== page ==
The real reason for our visit is the MGA project car (with MGB engine). The new grille doesn't fit on the body nose, too tall in the center and not enough curvature on top. But the real answer is incorrect shape of the body nose, being munched downward just above the grille opening. This makes the nose too flat from left to right and too low (resulting in too small aperture). Paul will have to jack this one up considerably in the center of the grille opening.

On 6/2/2015, Paul Hatter wrote:
.... I cut a 2x2 the width of the nose of the bracket of my A. Cut and shaped a 2x4 to fit across the frame mounts. Placed a bottle jack between the two. I was able to straighten and lift the support and nose. Grill now fits quite well. I had a vertical gap on the passenger side which I was able to pull out with my hands. A little hammer and dolly work and I may be good to go. .... Thanks, Paul Hatter

Log in a little WiFi time then head back west through the valley and over the mountains to the coast, the south a bit to Santa Maria, arriving late night to get a jump on next day's appointment.

Monday May 25, 2015:
Today we have a visit with Larry Long in Santa Maria, California. We are here in short notice but Larry has a knack for making phone calls to rustle up friends for dinner. Then we get the grand tour of his yard and sheds containing a number of interesting cars.
Start with his late model MGB daily driver (beater) car, and the late model Jaguar.

His 1938 MG NB current restoration project (the only "modern Midget" with the doors opening the "right way").

His 1933 MG J2.

His 1951 MG TD.

His 1948 MG TC. And a friend's 1972 MG Midget (needing a some carburetor tuning). Follow that with more friends and chat and dinner for 12, and a good time was had by all. By midnight we were sitting very close to Goleta.

Tuesday May 26, 2015:
Trying to catch up With WiFi today, and picking up a few parts at Moss (again). We did a mid day visit to Mark Benson in Topanga CA to check out his factory built Twin Cam race car. I had the pleasure of tinkering with the starting circuit to get the starter working when it was otherwise dead. Then I had a nice chat with Mark and took some new pictures. For more photos and notes on this fantastic car see mgtech/twincam/tc107-526.htm.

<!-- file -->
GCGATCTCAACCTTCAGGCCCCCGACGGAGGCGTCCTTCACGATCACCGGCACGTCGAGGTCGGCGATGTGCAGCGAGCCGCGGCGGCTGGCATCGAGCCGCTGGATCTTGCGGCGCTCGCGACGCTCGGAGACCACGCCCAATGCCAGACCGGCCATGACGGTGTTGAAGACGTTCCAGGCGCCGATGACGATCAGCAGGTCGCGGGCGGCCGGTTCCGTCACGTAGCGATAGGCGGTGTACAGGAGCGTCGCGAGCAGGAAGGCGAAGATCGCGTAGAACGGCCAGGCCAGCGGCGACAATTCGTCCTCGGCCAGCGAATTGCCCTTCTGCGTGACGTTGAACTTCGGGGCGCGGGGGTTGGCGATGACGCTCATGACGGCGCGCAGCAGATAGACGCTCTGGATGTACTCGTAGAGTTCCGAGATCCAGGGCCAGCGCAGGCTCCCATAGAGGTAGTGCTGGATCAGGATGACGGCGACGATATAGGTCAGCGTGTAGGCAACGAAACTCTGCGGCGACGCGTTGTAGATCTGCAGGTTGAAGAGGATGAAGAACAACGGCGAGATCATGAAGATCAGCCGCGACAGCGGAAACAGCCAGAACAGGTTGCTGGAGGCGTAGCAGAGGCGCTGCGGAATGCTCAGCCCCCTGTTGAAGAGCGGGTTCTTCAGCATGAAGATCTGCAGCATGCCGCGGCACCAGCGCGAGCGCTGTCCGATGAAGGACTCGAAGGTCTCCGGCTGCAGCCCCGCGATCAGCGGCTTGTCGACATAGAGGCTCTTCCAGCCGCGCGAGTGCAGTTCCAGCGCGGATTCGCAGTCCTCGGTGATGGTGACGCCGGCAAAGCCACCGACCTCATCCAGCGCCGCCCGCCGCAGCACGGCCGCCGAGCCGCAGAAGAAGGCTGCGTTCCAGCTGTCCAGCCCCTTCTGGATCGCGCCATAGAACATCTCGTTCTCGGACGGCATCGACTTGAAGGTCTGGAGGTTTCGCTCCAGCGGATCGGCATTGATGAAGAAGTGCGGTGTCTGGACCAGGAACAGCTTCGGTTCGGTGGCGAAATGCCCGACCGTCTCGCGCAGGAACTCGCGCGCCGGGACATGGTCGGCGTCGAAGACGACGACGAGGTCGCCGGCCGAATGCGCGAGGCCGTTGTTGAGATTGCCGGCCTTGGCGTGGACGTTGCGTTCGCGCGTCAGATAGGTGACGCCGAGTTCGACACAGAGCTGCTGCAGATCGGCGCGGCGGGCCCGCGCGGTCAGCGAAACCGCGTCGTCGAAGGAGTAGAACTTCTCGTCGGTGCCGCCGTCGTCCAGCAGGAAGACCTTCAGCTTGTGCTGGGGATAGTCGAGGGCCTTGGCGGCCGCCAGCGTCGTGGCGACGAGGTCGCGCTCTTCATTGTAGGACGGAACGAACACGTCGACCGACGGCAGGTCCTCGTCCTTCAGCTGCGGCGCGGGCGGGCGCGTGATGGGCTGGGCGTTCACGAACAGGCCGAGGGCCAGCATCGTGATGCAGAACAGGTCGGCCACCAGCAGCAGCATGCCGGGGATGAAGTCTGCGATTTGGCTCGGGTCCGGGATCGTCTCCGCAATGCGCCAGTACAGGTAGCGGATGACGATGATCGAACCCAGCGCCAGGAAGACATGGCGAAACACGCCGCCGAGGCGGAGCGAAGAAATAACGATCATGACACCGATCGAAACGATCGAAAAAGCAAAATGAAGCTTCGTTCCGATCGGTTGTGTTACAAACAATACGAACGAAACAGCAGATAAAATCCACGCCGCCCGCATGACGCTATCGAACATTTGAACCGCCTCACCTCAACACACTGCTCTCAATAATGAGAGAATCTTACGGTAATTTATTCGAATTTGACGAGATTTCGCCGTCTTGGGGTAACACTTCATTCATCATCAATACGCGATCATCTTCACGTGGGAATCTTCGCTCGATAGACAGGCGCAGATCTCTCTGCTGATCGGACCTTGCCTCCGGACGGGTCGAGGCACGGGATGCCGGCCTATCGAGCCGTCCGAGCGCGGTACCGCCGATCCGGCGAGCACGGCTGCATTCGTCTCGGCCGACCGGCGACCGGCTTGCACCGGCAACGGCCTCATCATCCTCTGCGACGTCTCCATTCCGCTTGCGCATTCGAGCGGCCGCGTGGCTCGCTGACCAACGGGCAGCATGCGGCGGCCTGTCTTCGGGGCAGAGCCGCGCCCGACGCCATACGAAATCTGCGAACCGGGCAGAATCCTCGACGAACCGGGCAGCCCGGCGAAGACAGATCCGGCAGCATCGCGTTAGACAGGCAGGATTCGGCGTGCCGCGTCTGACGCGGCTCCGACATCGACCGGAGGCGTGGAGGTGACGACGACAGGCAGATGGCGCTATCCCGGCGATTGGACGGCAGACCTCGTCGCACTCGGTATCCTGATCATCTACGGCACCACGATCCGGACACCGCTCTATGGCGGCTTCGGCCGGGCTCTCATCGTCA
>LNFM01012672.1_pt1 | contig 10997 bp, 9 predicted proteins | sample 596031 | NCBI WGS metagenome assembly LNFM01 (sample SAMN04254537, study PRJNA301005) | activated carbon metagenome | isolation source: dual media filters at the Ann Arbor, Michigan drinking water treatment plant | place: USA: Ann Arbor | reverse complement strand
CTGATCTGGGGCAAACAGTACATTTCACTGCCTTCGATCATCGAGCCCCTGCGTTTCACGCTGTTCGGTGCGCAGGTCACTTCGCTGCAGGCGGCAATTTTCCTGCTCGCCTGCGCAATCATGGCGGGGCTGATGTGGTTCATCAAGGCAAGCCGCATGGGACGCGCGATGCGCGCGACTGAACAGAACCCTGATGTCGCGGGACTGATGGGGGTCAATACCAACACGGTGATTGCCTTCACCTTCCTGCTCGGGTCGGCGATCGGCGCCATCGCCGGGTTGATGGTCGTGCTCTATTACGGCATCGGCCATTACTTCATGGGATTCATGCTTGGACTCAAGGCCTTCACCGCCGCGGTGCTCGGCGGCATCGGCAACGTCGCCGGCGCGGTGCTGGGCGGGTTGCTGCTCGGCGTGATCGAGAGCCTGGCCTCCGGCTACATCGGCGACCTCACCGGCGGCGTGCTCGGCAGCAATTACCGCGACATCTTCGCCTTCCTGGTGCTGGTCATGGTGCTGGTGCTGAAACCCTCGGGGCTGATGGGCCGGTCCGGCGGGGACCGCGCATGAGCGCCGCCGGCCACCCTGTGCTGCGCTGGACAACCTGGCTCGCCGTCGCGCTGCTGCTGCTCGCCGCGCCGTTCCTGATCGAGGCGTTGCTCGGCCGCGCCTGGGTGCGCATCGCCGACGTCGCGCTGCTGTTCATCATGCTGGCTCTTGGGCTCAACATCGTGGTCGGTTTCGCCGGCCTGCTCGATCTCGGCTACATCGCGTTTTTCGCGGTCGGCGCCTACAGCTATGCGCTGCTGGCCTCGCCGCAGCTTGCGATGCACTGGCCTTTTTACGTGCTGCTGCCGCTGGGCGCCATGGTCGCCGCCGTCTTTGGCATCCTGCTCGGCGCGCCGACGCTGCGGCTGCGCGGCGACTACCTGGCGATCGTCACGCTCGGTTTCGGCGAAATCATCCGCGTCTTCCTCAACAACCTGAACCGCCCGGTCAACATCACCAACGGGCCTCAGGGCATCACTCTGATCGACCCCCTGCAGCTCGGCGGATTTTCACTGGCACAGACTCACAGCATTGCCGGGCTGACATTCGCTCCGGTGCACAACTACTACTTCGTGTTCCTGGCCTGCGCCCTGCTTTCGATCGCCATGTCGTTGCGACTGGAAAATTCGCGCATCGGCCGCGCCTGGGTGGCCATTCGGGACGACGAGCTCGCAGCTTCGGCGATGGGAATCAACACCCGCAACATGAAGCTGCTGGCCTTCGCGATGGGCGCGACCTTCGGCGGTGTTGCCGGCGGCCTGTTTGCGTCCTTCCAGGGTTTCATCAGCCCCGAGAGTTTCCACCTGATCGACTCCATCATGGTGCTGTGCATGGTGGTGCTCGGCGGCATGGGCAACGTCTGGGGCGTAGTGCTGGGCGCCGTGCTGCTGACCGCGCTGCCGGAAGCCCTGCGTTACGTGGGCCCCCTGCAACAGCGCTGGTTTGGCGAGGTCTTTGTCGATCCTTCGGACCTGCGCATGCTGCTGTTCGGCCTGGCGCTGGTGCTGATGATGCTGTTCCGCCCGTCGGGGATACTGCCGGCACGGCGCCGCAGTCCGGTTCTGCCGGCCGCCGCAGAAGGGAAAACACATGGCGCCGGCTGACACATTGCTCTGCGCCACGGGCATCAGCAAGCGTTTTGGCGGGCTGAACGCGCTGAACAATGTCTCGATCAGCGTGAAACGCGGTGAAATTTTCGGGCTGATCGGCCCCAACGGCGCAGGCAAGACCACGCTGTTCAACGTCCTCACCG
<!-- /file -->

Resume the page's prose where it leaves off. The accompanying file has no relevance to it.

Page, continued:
Autopsy of a starter switch failure (after 57 years of faithful service). See SS-106 - Stater Switches, Original Quality.

Installed new pedal covers (quick and easy).

We met with TC Motoring Guild in Montrose CA, about 20 people for dinner at a pizza house, and maybe 30 people for the club meeting in bank center. Considering this is for MG TC owners only, it is an active bunch. Among other things they were chatting about an upcoming visit to Mount Wilson Observatory.

This was followed by late night cruise south to Ensinitas.

Wednesday May 27, 2015:
Early morning pick up of "lost" parts in Ensinitas, followed by a short trip north, followed by an impromptu alternator wiring repair.

Email check reveals a note from Larry Zerwig in Fresno, re carburetors Friday May 22. He got the dirt out of the carburetors, and his MGA runs like a champ. Score one for the good guys.

We traveled north around the east side of Los Angeles, then west through Pasadena. Appointments cancelled by the time we arrived. So we continued on post-haste north a bit then west on the north side of the mountains then back west through the mountains. We have been enjoying the twisty hilly roads in these mountains, lots of 3rd gear hills and 2nd gear turns. I think we drove 750 miles in the last two days. This evening we arrived in San Luis Obispo (by 5:15 pm) to visit Peter Jurgins at British Sports Cars. I had been here before in 1980 when we were both somewhat (26 years) younger. We had good fun reminiscing.

Well, they are not all British cars these days:

Show room cars ready for sale:

A Citron in the showroom?

Cars in the shop:

The British built Citroen, loaded with Lucas electrical parts:

More British stuff outside:

Late night WiFi session. Still not caught up.

Thursday May 28, 2015:
Morning WiFi work was followed by a short stop at a parts store. The first item of interest here is a turned down tip for the MGA exhaust pipe. I have hopes this will direct some of the exhaust noise under the trailer rather than echoing off the front of the trailer. I won't know until we run with the top down again (which we will not do today under the killer bright sun).
Then we had a delightful trip back east over the mountains again on CA-58. This included hundreds (or perhaps thousands) of acres of California Valley Solar Ranch and tons of weightless tumble weed.

A six mile diversion onto Reward Road gave us a view of hundreds of oil well pumpers and miles of pipeline and oil collection and shipping facilities. Once back in the Central Valley we were passing endless acres of fruit trees new and old, and lots of vegetable farms.